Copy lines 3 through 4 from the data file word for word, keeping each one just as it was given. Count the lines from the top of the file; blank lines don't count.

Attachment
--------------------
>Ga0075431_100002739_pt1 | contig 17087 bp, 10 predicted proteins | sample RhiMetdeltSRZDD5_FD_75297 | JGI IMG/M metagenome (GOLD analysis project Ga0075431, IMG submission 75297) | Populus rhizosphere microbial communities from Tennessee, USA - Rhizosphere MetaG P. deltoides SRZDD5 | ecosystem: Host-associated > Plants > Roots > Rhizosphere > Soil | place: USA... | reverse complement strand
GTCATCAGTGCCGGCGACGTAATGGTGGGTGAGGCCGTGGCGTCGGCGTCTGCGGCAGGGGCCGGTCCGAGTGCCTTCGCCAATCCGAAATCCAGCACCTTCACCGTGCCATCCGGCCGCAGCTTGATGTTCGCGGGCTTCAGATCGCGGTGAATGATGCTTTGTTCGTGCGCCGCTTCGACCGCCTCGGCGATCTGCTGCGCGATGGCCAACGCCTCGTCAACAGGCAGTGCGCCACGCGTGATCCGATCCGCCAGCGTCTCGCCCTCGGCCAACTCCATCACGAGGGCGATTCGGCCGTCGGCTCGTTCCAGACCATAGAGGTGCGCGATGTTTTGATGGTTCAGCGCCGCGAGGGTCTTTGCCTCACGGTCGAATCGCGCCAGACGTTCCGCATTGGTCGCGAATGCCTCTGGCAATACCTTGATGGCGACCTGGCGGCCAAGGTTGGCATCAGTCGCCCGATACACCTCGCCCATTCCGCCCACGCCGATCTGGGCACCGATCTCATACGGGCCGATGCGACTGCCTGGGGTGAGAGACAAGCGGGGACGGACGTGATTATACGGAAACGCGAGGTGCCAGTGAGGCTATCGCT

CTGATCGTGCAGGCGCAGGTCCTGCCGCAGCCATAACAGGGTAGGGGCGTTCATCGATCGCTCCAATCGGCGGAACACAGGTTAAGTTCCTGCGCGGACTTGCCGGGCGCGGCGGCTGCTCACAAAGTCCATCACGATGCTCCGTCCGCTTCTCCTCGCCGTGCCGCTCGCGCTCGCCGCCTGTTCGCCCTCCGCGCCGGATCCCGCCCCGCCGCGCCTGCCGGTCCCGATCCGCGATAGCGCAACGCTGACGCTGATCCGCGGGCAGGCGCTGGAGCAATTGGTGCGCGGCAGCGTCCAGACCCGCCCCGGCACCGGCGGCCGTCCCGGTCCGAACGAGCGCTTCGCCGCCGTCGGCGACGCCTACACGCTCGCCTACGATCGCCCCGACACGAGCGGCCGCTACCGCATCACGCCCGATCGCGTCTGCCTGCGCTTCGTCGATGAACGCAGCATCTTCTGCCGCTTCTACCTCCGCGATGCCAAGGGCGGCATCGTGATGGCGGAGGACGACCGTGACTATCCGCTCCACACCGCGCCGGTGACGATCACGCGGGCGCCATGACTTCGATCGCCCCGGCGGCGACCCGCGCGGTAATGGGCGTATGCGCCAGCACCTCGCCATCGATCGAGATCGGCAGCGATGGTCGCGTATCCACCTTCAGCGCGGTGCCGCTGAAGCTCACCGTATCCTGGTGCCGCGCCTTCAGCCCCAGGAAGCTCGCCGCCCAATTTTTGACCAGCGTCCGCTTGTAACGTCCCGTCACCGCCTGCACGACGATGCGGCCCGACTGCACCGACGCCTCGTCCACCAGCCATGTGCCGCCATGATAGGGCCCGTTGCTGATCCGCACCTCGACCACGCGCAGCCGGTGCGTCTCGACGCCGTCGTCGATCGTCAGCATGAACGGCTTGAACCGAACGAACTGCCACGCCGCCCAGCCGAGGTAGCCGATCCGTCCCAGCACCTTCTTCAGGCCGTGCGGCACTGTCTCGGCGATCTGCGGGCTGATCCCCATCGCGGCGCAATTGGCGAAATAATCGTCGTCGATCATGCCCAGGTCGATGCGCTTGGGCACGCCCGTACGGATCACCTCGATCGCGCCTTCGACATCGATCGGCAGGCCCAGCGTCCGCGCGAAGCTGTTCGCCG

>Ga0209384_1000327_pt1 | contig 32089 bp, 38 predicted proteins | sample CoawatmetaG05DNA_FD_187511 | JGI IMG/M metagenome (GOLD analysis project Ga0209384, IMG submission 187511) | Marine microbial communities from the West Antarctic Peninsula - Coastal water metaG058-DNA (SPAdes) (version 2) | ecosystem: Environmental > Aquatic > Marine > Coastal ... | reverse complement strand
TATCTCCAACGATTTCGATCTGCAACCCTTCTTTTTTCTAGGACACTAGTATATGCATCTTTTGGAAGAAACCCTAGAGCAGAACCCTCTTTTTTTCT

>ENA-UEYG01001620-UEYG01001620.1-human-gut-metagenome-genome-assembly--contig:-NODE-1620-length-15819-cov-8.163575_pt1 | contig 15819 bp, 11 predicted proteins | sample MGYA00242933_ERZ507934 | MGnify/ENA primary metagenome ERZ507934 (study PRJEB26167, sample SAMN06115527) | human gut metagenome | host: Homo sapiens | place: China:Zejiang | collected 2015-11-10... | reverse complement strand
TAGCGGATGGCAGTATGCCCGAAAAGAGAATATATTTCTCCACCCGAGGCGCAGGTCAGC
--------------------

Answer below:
CTGATCGTGCAGGCGCAGGTCCTGCCGCAGCCATAACAGGGTAGGGGCGTTCATCGATCGCTCCAATCGGCGGAACACAGGTTAAGTTCCTGCGCGGACTTGCCGGGCGCGGCGGCTGCTCACAAAGTCCATCACGATGCTCCGTCCGCTTCTCCTCGCCGTGCCGCTCGCGCTCGCCGCCTGTTCGCCCTCCGCGCCGGATCCCGCCCCGCCGCGCCTGCCGGTCCCGATCCGCGATAGCGCAACGCTGACGCTGATCCGCGGGCAGGCGCTGGAGCAATTGGTGCGCGGCAGCGTCCAGACCCGCCCCGGCACCGGCGGCCGTCCCGGTCCGAACGAGCGCTTCGCCGCCGTCGGCGACGCCTACACGCTCGCCTACGATCGCCCCGACACGAGCGGCCGCTACCGCATCACGCCCGATCGCGTCTGCCTGCGCTTCGTCGATGAACGCAGCATCTTCTGCCGCTTCTACCTCCGCGATGCCAAGGGCGGCATCGTGATGGCGGAGGACGACCGTGACTATCCGCTCCACACCGCGCCGGTGACGATCACGCGGGCGCCATGACTTCGATCGCCCCGGCGGCGACCCGCGCGGTAATGGGCGTATGCGCCAGCACCTCGCCATCGATCGAGATCGGCAGCGATGGTCGCGTATCCACCTTCAGCGCGGTGCCGCTGAAGCTCACCGTATCCTGGTGCCGCGCCTTCAGCCCCAGGAAGCTCGCCGCCCAATTTTTGACCAGCGTCCGCTTGTAACGTCCCGTCACCGCCTGCACGACGATGCGGCCCGACTGCACCGACGCCTCGTCCACCAGCCATGTGCCGCCATGATAGGGCCCGTTGCTGATCCGCACCTCGACCACGCGCAGCCGGTGCGTCTCGACGCCGTCGTCGATCGTCAGCATGAACGGCTTGAACCGAACGAACTGCCACGCCGCCCAGCCGAGGTAGCCGATCCGTCCCAGCACCTTCTTCAGGCCGTGCGGCACTGTCTCGGCGATCTGCGGGCTGATCCCCATCGCGGCGCAATTGGCGAAATAATCGTCGTCGATCATGCCCAGGTCGATGCGCTTGGGCACGCCCGTACGGATCACCTCGATCGCGCCTTCGACATCGATCGGCAGGCCCAGCGTCCGCGCGAAGCTGTTCGCCG

>Ga0209384_1000327_pt1 | contig 32089 bp, 38 predicted proteins | sample CoawatmetaG05DNA_FD_187511 | JGI IMG/M metagenome (GOLD analysis project Ga0209384, IMG submission 187511) | Marine microbial communities from the West Antarctic Peninsula - Coastal water metaG058-DNA (SPAdes) (version 2) | ecosystem: Environmental > Aquatic > Marine > Coastal ... | reverse complement strand